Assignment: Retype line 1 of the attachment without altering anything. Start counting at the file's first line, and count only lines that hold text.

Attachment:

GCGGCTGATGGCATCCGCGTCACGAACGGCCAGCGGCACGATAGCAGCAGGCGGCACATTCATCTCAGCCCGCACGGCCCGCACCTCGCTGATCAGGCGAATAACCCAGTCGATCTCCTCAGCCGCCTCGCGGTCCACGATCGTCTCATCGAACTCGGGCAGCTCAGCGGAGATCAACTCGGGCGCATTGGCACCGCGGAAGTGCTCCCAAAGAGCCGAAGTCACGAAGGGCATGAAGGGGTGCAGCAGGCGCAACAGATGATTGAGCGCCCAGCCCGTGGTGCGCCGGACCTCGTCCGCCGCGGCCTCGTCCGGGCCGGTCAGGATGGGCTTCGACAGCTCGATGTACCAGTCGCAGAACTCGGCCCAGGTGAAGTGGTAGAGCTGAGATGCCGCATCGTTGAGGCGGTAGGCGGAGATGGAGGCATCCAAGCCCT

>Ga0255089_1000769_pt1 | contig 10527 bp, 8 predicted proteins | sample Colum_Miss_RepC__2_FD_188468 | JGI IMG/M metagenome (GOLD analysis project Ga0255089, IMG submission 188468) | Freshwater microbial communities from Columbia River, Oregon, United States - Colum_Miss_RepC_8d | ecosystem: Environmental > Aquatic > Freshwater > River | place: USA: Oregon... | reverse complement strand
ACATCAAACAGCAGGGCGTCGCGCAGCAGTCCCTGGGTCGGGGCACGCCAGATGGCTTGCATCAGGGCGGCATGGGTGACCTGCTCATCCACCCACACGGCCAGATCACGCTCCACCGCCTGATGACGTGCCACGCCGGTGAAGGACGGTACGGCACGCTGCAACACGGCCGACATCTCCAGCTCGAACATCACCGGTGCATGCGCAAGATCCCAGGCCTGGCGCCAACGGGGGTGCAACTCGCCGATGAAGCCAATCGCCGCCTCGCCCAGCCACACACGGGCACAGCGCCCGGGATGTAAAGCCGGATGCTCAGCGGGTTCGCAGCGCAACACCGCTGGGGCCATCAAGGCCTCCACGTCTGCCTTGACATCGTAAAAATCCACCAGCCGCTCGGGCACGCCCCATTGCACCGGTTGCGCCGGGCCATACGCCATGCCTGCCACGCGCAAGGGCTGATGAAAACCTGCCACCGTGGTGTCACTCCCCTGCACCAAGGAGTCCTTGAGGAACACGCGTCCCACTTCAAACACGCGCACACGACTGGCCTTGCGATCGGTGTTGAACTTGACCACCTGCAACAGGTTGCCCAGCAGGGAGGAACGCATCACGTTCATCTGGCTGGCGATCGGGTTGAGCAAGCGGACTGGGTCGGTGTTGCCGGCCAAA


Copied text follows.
GCGGCTGATGGCATCCGCGTCACGAACGGCCAGCGGCACGATAGCAGCAGGCGGCACATTCATCTCAGCCCGCACGGCCCGCACCTCGCTGATCAGGCGAATAACCCAGTCGATCTCCTCAGCCGCCTCGCGGTCCACGATCGTCTCATCGAACTCGGGCAGCTCAGCGGAGATCAACTCGGGCGCATTGGCACCGCGGAAGTGCTCCCAAAGAGCCGAAGTCACGAAGGGCATGAAGGGGTGCAGCAGGCGCAACAGATGATTGAGCGCCCAGCCCGTGGTGCGCCGGACCTCGTCCGCCGCGGCCTCGTCCGGGCCGGTCAGGATGGGCTTCGACAGCTCGATGTACCAGTCGCAGAACTCGGCCCAGGTGAAGTGGTAGAGCTGAGATGCCGCATCGTTGAGGCGGTAGGCGGAGATGGAGGCATCCAAGCCCT